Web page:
When I tell people that I am a creative writer, the first response I always receive is, “How do you have time?” At first, I made it seem like writing time randomly occurred, “Oh well…I just sit down for a little bit here and there” or “I have the weekends sometimes,” but the more I reflect on when I write, the more I realize that it is not a hobby that just pops up here and there.
I don’t HAVE time.
I MAKE time.
Wake Up Early
I am definitely not a morning person. I am slowly attempting to become one by getting up and practicing yoga, but I wouldn’t call myself an “early bird”. Waking up early gives you time. This time does not necessarily have to be used to write (God knows I can’t form sentences at 5 AM), but it can be time to do other things like cleaning, reading, working out, or accomplishing tasks on your To Do list that might take up writing time later in the day. The morning gives you QUIET (especially if you have children or a hectic, quick-paced job). Start by waking up 10-30 minutes earlier than you normally do and just enjoy that quiet with a cup of tea or a short walk. After realizing how much you need that time for yourself, you become more excited about the practice of waking up early.
Schedule Your Writing
Put it in your calendar. Use a timer. You have a date with your computer or journal or whatever it is you use to write. Make a commitment and stick to it! I also like to schedule periodic writing time or writing retreats with friends to keep me motivated and productive. There are earlier posts about my past writing retreats! If you schedule a cup of tea a day (however long it take you to finish drinking it) or an hour on a timer, I guarantee you will focus and write.
Speaking of focus, it is important to remove distractions. People are distracted by different things. If I am at home, I want to clean. I keep my study tidy and sweep the floor before I sit down to write. My bookshelves are behind me, so I do not have the sudden urge to organize them. I make a pot of tea, so I do not get up and go into the kitchen only to accidentally notice the dishwasher needs to be unloaded.
In my study, I play music, so I can’t hear what is going on in the rest of the house. I shut all of the doors (one is slightly cracked for Scout, my cat to come and go as she pleases). These are my habits because I learned over time there are certain things that derail me. For many people, having their phone is a problem. I keep mine on silent and only check it when I have to go to the bathroom.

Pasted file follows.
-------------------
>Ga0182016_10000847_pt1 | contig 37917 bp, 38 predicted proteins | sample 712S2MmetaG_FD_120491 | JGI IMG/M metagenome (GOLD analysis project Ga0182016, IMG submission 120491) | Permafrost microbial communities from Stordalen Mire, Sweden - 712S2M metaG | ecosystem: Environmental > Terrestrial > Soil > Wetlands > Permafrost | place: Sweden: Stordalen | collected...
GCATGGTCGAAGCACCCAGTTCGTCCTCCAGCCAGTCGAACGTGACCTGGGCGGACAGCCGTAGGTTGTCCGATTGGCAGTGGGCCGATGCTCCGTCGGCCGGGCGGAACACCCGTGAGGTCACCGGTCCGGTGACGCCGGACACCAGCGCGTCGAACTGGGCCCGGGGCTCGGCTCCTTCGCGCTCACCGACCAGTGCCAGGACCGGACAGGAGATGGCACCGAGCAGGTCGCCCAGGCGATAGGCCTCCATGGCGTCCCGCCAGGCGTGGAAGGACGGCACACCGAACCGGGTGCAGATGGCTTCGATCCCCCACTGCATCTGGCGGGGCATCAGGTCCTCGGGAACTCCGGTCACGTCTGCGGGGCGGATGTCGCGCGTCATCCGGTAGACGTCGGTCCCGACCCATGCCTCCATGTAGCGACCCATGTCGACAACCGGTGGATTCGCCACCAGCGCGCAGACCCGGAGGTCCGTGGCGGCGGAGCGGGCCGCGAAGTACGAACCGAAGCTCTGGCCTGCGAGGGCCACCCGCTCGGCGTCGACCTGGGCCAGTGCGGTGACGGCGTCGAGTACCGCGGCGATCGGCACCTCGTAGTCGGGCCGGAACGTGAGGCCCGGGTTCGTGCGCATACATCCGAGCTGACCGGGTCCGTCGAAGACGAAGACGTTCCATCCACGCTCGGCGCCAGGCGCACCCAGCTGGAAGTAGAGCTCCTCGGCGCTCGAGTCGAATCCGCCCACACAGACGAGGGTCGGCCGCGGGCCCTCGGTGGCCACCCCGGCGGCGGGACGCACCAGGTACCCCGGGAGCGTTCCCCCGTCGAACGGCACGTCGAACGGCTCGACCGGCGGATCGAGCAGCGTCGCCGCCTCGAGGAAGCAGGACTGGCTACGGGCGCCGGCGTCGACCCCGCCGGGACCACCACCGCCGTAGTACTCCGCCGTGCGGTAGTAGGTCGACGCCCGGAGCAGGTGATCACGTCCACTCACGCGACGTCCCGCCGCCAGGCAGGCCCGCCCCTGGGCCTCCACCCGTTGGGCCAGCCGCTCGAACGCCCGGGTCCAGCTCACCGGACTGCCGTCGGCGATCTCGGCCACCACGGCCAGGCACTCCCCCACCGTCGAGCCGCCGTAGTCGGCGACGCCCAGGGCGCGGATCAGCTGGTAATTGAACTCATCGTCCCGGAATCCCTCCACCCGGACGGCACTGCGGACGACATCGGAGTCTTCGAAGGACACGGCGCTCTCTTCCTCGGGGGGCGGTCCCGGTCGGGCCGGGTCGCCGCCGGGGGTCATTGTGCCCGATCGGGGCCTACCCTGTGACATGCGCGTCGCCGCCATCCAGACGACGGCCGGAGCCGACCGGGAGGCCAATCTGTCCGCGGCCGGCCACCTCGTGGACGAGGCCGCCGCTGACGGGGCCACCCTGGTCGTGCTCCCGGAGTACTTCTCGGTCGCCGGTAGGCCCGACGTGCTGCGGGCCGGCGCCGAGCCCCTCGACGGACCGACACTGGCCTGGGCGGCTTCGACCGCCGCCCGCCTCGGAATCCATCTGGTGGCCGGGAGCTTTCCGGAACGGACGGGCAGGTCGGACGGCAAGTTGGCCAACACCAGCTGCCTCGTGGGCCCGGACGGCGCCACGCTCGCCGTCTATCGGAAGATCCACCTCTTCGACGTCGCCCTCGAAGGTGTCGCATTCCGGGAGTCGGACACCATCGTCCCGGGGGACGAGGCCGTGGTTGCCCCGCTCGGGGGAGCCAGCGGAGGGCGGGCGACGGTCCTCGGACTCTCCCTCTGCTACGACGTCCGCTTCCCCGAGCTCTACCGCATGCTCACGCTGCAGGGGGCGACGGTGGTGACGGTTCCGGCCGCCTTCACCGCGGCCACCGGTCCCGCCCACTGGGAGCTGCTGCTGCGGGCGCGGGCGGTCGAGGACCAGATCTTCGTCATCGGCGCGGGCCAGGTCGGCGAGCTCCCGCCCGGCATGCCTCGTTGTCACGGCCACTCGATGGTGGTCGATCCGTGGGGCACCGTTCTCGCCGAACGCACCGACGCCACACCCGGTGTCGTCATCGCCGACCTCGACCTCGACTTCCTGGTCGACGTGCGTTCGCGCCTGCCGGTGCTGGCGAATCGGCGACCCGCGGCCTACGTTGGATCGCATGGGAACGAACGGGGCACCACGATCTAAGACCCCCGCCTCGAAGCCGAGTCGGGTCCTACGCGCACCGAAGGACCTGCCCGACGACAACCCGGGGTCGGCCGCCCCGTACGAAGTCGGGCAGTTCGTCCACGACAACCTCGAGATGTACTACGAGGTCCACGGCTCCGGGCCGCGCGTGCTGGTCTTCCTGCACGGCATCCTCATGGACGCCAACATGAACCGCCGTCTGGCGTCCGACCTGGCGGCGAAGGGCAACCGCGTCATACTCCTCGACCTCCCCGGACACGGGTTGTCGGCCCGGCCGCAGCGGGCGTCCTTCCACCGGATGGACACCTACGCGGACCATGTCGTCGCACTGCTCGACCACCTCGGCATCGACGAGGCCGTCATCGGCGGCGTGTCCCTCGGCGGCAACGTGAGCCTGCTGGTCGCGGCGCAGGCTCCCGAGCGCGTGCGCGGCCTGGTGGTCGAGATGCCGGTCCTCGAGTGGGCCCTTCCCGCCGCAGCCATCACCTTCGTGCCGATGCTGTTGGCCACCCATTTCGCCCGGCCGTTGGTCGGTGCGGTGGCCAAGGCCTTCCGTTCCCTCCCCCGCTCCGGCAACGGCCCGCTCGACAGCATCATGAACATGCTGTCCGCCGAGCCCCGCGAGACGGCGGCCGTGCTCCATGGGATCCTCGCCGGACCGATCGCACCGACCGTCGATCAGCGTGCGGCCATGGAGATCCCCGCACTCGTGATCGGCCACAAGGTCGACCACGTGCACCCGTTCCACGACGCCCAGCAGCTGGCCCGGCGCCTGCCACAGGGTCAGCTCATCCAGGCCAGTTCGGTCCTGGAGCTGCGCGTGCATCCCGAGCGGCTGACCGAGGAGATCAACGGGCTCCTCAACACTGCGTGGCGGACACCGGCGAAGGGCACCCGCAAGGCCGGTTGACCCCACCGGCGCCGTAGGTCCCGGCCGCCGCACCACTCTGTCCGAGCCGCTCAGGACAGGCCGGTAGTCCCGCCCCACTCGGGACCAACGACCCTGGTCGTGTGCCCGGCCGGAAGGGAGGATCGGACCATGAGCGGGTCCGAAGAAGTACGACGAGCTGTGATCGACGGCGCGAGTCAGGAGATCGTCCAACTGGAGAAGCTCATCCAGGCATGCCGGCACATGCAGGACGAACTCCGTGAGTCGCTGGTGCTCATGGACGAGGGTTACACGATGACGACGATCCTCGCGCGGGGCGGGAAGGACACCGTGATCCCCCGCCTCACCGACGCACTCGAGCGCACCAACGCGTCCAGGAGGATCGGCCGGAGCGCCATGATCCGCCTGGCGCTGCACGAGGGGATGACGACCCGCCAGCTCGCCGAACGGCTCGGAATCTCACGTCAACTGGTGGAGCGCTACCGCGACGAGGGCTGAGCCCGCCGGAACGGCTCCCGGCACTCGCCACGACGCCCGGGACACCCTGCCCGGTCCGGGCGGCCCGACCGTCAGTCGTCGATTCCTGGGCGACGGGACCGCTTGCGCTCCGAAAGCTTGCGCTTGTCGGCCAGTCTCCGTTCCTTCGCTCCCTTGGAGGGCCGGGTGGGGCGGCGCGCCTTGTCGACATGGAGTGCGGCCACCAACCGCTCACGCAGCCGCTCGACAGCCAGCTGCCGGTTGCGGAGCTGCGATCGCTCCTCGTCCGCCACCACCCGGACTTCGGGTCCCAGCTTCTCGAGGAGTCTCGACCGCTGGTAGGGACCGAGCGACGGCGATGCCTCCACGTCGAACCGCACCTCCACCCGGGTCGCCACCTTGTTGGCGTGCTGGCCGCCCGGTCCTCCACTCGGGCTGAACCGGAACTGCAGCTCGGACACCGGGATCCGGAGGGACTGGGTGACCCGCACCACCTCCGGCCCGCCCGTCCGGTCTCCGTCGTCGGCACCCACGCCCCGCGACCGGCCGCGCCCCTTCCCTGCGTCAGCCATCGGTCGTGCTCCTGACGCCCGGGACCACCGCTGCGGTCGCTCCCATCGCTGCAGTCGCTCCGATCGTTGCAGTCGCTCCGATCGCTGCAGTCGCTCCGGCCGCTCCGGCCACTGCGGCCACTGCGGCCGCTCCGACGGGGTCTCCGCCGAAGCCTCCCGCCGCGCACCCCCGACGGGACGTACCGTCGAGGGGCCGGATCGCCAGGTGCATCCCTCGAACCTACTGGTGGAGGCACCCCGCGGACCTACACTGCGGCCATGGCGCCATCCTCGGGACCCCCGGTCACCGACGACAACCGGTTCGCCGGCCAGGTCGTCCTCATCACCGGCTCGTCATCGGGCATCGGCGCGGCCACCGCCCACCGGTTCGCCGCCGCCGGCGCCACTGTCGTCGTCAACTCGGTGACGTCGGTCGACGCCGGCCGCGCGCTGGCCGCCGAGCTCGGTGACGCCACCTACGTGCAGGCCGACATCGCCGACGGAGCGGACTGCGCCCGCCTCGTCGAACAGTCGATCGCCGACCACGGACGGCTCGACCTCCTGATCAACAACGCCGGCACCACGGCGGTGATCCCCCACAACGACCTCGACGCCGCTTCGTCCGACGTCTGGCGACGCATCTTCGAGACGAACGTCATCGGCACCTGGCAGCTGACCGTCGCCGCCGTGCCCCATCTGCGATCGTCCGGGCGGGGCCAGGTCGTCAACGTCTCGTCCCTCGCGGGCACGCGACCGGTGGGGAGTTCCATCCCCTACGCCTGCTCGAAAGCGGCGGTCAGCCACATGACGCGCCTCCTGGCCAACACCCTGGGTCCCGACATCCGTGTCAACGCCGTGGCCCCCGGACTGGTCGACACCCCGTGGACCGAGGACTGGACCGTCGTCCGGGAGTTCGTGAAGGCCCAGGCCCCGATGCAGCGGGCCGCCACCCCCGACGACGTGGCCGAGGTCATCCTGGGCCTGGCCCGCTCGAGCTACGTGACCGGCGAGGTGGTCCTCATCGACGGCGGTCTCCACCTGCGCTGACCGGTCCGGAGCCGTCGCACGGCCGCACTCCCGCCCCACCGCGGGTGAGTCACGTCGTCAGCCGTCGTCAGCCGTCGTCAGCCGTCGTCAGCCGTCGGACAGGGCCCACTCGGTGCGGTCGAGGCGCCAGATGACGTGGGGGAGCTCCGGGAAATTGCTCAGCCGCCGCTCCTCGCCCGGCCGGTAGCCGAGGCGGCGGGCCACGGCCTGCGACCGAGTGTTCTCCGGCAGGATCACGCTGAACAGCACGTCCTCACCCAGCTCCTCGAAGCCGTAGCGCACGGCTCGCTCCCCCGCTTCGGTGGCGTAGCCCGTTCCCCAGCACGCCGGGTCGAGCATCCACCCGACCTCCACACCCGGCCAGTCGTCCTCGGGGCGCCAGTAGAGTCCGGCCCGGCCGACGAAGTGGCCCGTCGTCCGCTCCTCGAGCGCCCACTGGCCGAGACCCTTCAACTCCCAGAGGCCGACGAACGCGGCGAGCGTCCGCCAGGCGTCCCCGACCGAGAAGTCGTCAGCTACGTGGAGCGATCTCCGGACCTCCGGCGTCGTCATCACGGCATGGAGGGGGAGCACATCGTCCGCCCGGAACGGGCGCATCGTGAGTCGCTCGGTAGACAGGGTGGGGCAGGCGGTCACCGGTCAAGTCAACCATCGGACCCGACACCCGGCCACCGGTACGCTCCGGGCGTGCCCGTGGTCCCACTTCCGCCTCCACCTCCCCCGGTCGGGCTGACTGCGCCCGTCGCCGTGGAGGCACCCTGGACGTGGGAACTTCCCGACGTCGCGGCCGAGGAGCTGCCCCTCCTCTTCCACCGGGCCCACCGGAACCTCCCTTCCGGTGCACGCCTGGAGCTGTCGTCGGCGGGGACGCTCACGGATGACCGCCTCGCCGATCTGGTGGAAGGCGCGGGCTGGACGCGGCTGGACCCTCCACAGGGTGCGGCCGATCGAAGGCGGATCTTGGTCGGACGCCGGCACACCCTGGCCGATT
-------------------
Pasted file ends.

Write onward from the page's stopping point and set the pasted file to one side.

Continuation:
I wrote an earlier post about creating a writing space that you love. My study has become my little retreat for yoga and writing. Not everyone has an entire room dedicated to writing, but if you can create a corner in your apartment, I promise having an inspiring space helps a great deal!
Take a Class
I am a firm believer in taking creative writing classes as your funds and schedule allows. My first class (outside of academia) was an on-line novel writing class because I felt I did not have time to drive into the city for a course. On Tuesdays, I attended a weekly virtual meeting with four other writers and an instructor in a chat room. I was accountable for submitting a weekly amount of words, as well as reading the submissions of others throughout the week and writing comments, which was truly a lot of work. However, I found that I had much more time to write and read than I thought I did. Instead of aimlessly watching television, checking social media, or walking around Target (guilty pleasure), I sat down and read the other writing. Because I knew I needed to submit writing every week, it motivated me to schedule time to write or write during my lunch break at work (if I had one).
This year, I completed two in-person classes about thirty minutes away from my house, which means I spend an hour driving to and from class on the weekends. Because I don’t live in the city, I chose to take my most recent class from 11 – 1 PM on Saturdays. The structure of this class gave me time to write, as well as discuss my writing and the writing of others, which truly makes you a better writer and motivates you to continue writing consistently.
If you can’t afford to take classes or find a place nearby, NaNoWriMo.org is an excellent way to keep yourself accountable and build a network with other writers who could possible serve as readers for you and give you feedback.
Find Your Tribe
I’m fortunate to have a small network of other writers that I have built over the years. Three of my closest friends write creatively, and we often share work with one another for feedback before sending it off for publication. It’s important to have a tribe of people that are your motivators; people who constantly ask you what you are working on or writing about and want to unpack your project with you. This can easily be someone who does not write, but that loves to read or just likes to talk to you. It’s also important to find readers, which you can discover a variety of ways. Again, the internet is your friend, so on-line writing groups or websites like NaNoWriMo are great for building your tribe. Social media is another fantastic way to find readers. Search Twitter and Instagram using hashtags. Facebook has tons of groups like The Binders, Writers Helping Writers and Fiction Writers Global that are easy to join. Be sure to give what you get as well; if someone offers to read for you, you should be open to reading for them as well.
Finally, always try to Write Every Damn Day!